The 2017 Nobel Prize in chemistry has been awarded to researchers Jacques Dubochet, Joachim Frank and Richard Henderson for their work that developed cryo-electron microscopy, which the Royal Swedish Academy of Sciences says "both simplifies and improves the imaging of biomolecules."
Speaking to the prize committee by phone Wednesday morning, Frank said he had thought the chance of him winning the prestigious honor was "minuscule."
He added that cryo-electron miscropy "is about to completely transform structural biology," saying the technology is being taken up by a new generation of medical researchers.
The academy adds that the advance "has moved biochemistry into a new era" and provided new ways of seeing complex structures and operations within human cells at a never-before-seen level of resolution.
The recent spike in Zika cases hinted at that new era. The Swedish academy noted that the technology was used to create three-dimensional images of the virus and its proteins at atomic resolution — "and researchers could start searching for potential targets for pharmaceuticals."
Dubochet is affiliated with the University of Lausanne, in Switzerland; Frank is affiliated with Columbia University in New York; Henderson is affiliated with the MRC Laboratory of Molecular Biology in Cambridge, U.K.
Here's how the Academy describes their accomplishments:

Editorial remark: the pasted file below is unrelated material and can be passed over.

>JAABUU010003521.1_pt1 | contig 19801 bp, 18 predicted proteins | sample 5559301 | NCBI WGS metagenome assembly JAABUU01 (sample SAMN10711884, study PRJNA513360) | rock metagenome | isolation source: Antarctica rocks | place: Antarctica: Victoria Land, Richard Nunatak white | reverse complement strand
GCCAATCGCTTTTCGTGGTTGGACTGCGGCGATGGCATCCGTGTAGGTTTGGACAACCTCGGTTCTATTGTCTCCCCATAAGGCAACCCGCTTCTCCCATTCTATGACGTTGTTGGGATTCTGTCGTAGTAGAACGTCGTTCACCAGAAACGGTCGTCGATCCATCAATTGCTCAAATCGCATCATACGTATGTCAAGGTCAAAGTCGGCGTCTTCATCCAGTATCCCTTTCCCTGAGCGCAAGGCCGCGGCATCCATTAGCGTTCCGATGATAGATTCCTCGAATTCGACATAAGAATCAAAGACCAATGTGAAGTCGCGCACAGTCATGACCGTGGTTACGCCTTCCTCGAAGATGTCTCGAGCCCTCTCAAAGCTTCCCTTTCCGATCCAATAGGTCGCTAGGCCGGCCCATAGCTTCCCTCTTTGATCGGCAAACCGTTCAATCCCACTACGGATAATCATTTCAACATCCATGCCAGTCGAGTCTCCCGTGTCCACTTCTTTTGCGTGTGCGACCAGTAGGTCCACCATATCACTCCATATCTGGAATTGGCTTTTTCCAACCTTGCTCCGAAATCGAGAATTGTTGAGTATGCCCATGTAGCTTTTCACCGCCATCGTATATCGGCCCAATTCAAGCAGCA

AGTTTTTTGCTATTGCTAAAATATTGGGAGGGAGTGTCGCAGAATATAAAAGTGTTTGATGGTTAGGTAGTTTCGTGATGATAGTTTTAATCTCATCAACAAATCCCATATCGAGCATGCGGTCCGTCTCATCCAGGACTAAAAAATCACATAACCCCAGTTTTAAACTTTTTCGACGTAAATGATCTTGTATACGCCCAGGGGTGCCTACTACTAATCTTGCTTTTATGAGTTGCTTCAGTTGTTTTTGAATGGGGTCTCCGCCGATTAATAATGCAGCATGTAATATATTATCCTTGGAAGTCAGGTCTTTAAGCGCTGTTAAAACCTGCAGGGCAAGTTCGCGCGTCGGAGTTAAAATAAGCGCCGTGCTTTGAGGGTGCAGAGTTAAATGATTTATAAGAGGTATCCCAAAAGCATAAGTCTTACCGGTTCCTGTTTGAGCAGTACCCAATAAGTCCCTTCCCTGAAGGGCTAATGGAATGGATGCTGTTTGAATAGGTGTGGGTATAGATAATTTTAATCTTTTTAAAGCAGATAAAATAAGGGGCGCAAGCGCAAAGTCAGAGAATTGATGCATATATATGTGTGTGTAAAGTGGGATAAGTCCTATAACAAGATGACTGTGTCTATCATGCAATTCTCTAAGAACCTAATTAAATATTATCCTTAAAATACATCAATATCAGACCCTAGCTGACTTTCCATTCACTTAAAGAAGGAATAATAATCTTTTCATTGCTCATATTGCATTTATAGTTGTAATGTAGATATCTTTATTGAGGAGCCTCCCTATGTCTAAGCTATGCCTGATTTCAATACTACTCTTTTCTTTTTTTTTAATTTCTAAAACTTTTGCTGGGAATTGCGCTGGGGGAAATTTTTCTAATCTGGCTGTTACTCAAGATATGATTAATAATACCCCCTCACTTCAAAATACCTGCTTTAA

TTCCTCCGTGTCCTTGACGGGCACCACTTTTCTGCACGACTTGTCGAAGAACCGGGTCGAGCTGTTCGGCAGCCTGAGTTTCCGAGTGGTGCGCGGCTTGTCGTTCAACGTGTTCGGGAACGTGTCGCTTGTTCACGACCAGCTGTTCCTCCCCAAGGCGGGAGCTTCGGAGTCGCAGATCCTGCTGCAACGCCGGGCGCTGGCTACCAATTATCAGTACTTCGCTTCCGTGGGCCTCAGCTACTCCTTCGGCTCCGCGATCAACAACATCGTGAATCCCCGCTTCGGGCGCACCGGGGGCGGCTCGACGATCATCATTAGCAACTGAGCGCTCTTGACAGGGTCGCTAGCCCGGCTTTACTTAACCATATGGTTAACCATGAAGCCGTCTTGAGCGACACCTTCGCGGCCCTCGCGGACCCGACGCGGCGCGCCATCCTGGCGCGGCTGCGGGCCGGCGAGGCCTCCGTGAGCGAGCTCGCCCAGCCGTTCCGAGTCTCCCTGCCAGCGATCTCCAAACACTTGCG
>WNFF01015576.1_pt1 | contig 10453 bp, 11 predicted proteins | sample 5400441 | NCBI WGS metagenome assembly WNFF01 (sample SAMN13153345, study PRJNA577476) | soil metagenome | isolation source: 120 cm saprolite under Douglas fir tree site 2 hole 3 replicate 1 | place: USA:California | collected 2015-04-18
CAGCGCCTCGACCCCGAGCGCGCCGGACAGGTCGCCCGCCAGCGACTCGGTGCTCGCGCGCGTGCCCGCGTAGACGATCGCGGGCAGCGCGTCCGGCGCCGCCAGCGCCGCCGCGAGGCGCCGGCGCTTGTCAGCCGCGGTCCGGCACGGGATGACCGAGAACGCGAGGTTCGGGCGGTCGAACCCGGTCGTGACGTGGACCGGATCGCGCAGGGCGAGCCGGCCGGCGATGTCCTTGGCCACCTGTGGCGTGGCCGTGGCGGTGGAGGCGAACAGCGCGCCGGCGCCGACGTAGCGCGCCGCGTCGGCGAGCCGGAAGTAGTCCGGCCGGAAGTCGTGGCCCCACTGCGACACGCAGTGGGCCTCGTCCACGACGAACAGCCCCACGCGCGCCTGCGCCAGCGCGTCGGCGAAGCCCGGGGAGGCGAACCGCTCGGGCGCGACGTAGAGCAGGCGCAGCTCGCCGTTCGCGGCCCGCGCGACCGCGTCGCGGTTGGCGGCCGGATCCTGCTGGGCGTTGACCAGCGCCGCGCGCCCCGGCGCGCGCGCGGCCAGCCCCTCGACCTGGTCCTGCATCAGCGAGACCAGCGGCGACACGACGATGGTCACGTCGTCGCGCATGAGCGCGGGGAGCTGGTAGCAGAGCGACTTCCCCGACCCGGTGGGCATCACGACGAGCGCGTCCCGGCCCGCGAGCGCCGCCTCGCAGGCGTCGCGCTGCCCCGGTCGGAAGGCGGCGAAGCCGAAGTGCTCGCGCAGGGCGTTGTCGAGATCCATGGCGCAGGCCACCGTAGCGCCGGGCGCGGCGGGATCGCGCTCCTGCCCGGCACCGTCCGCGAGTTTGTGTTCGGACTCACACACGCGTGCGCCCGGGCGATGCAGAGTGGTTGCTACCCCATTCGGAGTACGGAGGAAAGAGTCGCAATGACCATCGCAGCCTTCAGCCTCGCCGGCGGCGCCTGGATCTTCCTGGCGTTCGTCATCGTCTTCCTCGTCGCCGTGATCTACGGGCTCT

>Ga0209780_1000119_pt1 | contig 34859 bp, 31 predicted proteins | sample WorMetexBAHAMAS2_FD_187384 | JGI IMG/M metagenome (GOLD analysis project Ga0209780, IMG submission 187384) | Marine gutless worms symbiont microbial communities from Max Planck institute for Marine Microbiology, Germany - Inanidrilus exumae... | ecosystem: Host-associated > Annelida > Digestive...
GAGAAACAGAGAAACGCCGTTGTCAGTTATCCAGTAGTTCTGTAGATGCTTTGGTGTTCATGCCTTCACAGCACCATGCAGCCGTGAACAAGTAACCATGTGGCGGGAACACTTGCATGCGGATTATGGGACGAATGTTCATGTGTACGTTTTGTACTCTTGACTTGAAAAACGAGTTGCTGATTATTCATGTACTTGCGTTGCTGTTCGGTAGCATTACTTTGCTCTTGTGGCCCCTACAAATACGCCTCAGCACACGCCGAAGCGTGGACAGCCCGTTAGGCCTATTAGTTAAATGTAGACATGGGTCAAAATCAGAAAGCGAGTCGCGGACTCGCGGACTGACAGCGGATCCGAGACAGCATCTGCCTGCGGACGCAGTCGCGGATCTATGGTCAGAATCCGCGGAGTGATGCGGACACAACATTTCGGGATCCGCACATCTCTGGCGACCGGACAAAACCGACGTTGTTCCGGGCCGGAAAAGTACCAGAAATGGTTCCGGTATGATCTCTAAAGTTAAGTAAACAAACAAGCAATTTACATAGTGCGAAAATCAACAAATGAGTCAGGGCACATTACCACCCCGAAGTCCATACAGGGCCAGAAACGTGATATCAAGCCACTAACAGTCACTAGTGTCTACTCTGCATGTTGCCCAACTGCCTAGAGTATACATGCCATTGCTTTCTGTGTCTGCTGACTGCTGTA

Electron microscopes were long believed to only be suitable for imaging dead matter, because the powerful electron beam destroys biological material. But in 1990, Richard Henderson succeeded in using an electron microscope to generate a three-dimensional image of a protein at atomic resolution. This breakthrough proved the technology's potential.
Joachim Frank made the technology generally applicable. Between 1975 and 1986 he developed an image processing method in which the electron microscope's fuzzy twodimensional images are analysed and merged to reveal a sharp three-dimensional structure.
Jacques Dubochet added water to electron microscopy. Liquid water evaporates in the electron microscope's vacuum, which makes the biomolecules collapse. In the early 1980s, Dubochet succeeded in vitrifying water – he cooled water so rapidly that it solidified in its liquid form around a biological sample, allowing the biomolecules to retain their natural shape even in a vacuum.
With the award, seven Americans have now been honored among the nine researchers who have been recognized so far in the 2017 Nobel season. Toward the end of Wednesday's event, a journalist from Chinese radio asked Royal Swedish Academy of Sciences Secretary General Göran K. Hansson about the prevalence of Americans, and what it says about U.S. research environment and policies.
In his reply, Hansson said:
"The United States has, since the Second World War, allowed scientists to perform fundamental research, to focus on important questions in science — not forcing them to immediate applications, not controlling them in a political way. And that freedom, combined with very good resources, has been very helpful to the United States."
He added, "But it's not unique to the United States."
Last year's chemistry Nobel also went to small-scale work, honoring three scientists who worked to construct molecular machines — including the first molecular motor.